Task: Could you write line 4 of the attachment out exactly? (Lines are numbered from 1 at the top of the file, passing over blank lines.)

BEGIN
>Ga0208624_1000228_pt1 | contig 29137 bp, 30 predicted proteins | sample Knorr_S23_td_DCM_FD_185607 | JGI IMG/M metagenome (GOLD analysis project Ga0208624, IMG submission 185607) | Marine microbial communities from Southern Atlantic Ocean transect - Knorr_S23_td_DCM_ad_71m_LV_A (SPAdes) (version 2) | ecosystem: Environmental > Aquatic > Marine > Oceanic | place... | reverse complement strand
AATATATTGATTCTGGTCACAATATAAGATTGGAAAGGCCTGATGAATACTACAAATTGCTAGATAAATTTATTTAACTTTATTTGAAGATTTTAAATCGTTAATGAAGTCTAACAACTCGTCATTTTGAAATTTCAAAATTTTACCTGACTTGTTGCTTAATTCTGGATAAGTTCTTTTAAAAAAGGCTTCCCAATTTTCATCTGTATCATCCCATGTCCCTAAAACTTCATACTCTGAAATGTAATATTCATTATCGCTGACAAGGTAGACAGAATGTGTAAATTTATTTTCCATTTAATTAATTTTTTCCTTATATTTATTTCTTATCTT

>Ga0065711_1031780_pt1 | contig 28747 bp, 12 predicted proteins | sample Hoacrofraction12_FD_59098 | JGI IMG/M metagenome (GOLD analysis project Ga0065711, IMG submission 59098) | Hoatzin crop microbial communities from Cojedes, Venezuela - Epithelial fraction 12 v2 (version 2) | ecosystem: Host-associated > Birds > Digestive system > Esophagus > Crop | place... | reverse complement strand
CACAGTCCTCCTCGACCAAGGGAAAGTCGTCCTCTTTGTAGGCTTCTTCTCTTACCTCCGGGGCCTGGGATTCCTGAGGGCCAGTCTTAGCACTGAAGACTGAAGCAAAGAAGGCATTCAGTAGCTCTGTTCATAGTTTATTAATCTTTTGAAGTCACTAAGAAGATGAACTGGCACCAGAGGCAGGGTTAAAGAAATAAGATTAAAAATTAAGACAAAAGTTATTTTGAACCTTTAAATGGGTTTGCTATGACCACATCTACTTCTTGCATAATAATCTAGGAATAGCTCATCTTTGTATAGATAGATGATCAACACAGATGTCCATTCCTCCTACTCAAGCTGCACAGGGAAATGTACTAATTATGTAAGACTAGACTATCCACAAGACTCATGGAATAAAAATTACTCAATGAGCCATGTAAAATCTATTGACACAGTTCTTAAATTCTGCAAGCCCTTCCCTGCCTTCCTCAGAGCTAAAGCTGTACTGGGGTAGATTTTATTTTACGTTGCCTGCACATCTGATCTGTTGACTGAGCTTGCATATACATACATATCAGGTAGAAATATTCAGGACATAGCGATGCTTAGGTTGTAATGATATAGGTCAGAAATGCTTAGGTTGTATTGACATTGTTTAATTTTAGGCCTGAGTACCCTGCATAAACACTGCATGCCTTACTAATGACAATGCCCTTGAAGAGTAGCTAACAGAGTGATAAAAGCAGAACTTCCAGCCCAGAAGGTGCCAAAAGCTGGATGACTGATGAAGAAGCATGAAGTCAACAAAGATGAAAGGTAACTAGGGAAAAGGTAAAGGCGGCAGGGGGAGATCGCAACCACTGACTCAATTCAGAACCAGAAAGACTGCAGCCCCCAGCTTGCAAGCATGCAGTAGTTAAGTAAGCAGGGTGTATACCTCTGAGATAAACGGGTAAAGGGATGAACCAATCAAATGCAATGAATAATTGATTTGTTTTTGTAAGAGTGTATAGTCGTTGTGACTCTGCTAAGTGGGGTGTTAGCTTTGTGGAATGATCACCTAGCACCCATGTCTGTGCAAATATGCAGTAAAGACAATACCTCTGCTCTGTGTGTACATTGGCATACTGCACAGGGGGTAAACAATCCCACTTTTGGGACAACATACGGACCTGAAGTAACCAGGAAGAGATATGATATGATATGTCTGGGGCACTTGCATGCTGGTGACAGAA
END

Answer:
CACAGTCCTCCTCGACCAAGGGAAAGTCGTCCTCTTTGTAGGCTTCTTCTCTTACCTCCGGGGCCTGGGATTCCTGAGGGCCAGTCTTAGCACTGAAGACTGAAGCAAAGAAGGCATTCAGTAGCTCTGTTCATAGTTTATTAATCTTTTGAAGTCACTAAGAAGATGAACTGGCACCAGAGGCAGGGTTAAAGAAATAAGATTAAAAATTAAGACAAAAGTTATTTTGAACCTTTAAATGGGTTTGCTATGACCACATCTACTTCTTGCATAATAATCTAGGAATAGCTCATCTTTGTATAGATAGATGATCAACACAGATGTCCATTCCTCCTACTCAAGCTGCACAGGGAAATGTACTAATTATGTAAGACTAGACTATCCACAAGACTCATGGAATAAAAATTACTCAATGAGCCATGTAAAATCTATTGACACAGTTCTTAAATTCTGCAAGCCCTTCCCTGCCTTCCTCAGAGCTAAAGCTGTACTGGGGTAGATTTTATTTTACGTTGCCTGCACATCTGATCTGTTGACTGAGCTTGCATATACATACATATCAGGTAGAAATATTCAGGACATAGCGATGCTTAGGTTGTAATGATATAGGTCAGAAATGCTTAGGTTGTATTGACATTGTTTAATTTTAGGCCTGAGTACCCTGCATAAACACTGCATGCCTTACTAATGACAATGCCCTTGAAGAGTAGCTAACAGAGTGATAAAAGCAGAACTTCCAGCCCAGAAGGTGCCAAAAGCTGGATGACTGATGAAGAAGCATGAAGTCAACAAAGATGAAAGGTAACTAGGGAAAAGGTAAAGGCGGCAGGGGGAGATCGCAACCACTGACTCAATTCAGAACCAGAAAGACTGCAGCCCCCAGCTTGCAAGCATGCAGTAGTTAAGTAAGCAGGGTGTATACCTCTGAGATAAACGGGTAAAGGGATGAACCAATCAAATGCAATGAATAATTGATTTGTTTTTGTAAGAGTGTATAGTCGTTGTGACTCTGCTAAGTGGGGTGTTAGCTTTGTGGAATGATCACCTAGCACCCATGTCTGTGCAAATATGCAGTAAAGACAATACCTCTGCTCTGTGTGTACATTGGCATACTGCACAGGGGGTAAACAATCCCACTTTTGGGACAACATACGGACCTGAAGTAACCAGGAAGAGATATGATATGATATGTCTGGGGCACTTGCATGCTGGTGACAGAA